Medical community, trade leaders spar over health risk labels at Pa. hearing
State legislation is up for consideration requiring cell phone companies to place warning labels on their product packaging.
The Children’s Wireless Protection Act (House Bill 1408) was debated during a Pennsylvania House Democratic Policy Committee hearing that raised questions about the health impact of cell phone usage.
The bill calls for a warning to appear on the front and back packaging of any cellular telephone sold in Pennsylvania.
“This device emits electromagnetic radiation, exposure to which may cause brain cancer. Users, especially children and pregnant women, should keep this device away from the head and body,” the warning would state.
Proponents of the bill say it would help educate consumers about the potential health risks of using cell phones.
“It is critical that consumers have all the relevant information regarding the products they use as a part of their everyday life before determining if the product is right for them and their families. There is mounting evidence that the long-term usage of devices like cell phones may have an impact on health and today's policy committee hearing allowed for an informed dialogue on the issue to begin,” said State Rep. Vanessa Lowery Brown, who co-sponsored the bill.
During the public hearing held Thursday at Drexel University, Dr. Ronald B. Herberman, chairman of Environmental Health Trust (EHT) and chief medical officer, Intrexon Corporation, cited several studies supporting a link between cell phone radiation and brain tumors.
“All of us at EHT believe that cell phone radiation constitutes one of the greatest unrecognized potential global public health threats in the world today,” said Herberman.
The focus on cell phone radiation comes at a time when a growing number of regular cell phone users are children.
“It is important to stress that children are not just little adults. For cell phones this matters because the skull of children is thinner than the skull of adults and modeling research has shown that cell phone radiofrequency signals are absorbed much deeper into the brains of children,” said Herberman, who is the founder director emeritus, University of Pittsburgh Cancer Institute.
In 2008, Herberman developed a precautionary message urging University of Pittsburgh Cancer Institute staff to take steps to reduce their exposure to cell phone radiation. The message recommends that people keep cell phones away from the body, use wired headsets, their phone’s speaker mode, or the text messaging option.
While the fine print of some cell phone user manuals contains warnings about positioning cell phones away from the body, concern was expressed during the hearing that many consumers often overlook this information.
Gerard Keegan, director, state legislative affairs CITA-The Wireless Association, spoke in opposition of the bill. CITA is an international trade organization representing wireless carriers, device manufacturers and Internet service providers.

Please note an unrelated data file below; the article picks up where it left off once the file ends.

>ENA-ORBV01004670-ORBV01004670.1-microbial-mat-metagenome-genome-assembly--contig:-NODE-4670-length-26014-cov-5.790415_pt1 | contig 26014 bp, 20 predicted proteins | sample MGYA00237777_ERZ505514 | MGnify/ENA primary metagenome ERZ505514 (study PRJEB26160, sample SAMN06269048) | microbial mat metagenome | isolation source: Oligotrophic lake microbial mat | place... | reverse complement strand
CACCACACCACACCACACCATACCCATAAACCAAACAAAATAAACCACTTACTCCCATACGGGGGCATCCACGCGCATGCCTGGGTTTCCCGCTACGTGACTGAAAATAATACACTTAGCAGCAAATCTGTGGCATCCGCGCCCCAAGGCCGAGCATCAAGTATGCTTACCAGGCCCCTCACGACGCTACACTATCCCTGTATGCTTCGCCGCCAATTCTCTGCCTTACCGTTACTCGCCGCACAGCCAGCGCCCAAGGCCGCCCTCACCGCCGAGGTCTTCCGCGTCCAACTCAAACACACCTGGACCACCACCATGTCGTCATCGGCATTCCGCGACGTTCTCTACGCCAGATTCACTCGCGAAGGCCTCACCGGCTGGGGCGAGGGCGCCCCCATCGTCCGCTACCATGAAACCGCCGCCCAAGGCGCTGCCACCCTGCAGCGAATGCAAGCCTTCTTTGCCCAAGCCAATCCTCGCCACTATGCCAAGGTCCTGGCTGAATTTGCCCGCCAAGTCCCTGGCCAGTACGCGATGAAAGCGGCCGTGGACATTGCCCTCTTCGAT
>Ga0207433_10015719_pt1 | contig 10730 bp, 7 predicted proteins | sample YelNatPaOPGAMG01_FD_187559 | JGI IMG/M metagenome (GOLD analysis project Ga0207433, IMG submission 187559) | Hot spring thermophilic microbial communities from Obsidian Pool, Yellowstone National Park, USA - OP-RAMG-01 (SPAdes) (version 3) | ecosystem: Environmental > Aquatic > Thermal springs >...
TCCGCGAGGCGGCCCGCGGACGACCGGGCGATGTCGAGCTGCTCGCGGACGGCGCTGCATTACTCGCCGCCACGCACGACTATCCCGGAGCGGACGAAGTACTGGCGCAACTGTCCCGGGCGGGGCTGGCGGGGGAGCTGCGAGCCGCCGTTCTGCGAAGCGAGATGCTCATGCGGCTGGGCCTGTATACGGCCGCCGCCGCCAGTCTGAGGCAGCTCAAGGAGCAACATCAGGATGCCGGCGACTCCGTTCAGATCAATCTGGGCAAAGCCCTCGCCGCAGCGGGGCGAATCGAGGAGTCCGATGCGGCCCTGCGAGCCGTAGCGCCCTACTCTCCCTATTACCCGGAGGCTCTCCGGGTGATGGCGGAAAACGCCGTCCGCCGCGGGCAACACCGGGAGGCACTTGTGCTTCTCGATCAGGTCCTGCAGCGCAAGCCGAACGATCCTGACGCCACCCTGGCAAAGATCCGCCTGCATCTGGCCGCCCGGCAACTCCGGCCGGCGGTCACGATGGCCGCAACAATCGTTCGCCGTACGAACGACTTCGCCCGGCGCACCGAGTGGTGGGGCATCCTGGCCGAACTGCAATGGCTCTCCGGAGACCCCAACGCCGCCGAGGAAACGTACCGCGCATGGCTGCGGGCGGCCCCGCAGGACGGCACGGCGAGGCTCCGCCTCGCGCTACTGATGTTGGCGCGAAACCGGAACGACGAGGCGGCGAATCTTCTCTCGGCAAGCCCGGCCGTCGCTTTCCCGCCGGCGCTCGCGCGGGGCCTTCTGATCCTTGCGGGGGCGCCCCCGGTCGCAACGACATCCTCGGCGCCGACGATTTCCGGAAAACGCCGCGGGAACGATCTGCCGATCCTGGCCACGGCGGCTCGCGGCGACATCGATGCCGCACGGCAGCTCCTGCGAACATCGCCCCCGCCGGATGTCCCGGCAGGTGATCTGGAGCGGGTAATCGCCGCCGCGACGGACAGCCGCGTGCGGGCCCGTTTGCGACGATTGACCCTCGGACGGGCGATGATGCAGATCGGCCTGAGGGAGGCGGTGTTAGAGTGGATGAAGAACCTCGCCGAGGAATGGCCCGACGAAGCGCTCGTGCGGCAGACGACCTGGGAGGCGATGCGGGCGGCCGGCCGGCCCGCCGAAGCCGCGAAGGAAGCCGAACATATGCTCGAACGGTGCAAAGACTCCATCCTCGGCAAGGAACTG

“Rather than providing information to inform consumers about products, House Bill 1408 contradicts the clear message of the federal regulatory agencies have carefully considered this issue, which is that devices compliant with the federal standards are safe for consumer use,” said Keegan.
“Instead it constitutes a contradiction to established radiofrequency safety levels and more specifically challenges the efficacy of the U.S. government’s determinations of the safety of wireless products. Such a result will not benefit consumers.”
He said the Federal Communications Commission consulted with the Food and Drug Administration, the Environmental Protection Agency, and the Occupational Safety and Health Administration to adopt standards governing radiofrequency energy from cell phones and determined that all cell phones that comply with those standards are safe for use by the general public.
“Leading national and international health and safety organizations have concluded that there are no known adverse health risks associated with the use of wireless devices,” said Keegan.
The Pennsylvania Chamber of Business and Industry and the Pennsylvania Retailers’ Association also oppose the proposed legislation.
“Mandating public warnings on ‘potential’ threats to one’s health or safety will inevitably turn into white noise — ignored by consumers who have been warning labeled to death. Accordingly, we feel that a ‘potential’ should be unequivocally ‘proven’ before government mandates consumer warnings,” Brian Rider, president and CEO, Pennsylvania Retailers’ Association, said in a written statement.
Ellen K. Marks, director of government and public affairs for EHT, flew in from California to provide testimony for the hearing. Her husband, Alan Marks has a malignant a brain tumor that they believe is a result of his cell phone use.
Marks shared a video presentation of other brain tumor victims and medical professionals who expressed their concerns about the impact of cell phone radiation.
“Those opposed to warnings about safe cell phone use feel doing so would challenge the United States government’s determination on wireless device safety. My colleagues and I could not agree more and let’s bring on the challenge now before it is far too late,” said Marks.
“Scientist’s warnings about tobacco and asbestos were long suppressed and ignored — fueled by sophisticated campaigns such as the one we are witnessing now with cell phones. In a country where a drug cannot be launched without its safety subjected to the deepest scrutiny, the idea that mobile phones can be used by children without warnings is a double standard gone mad.”
She noted that nations such as Finland, France, Russia, India and Brazil have legislated for warnings or advised their citizens of precautions in regards to cell phone use.
Contact Tribune staff writer Ayana Jones at (215) 893-5747 or AJones@phillytrib.com.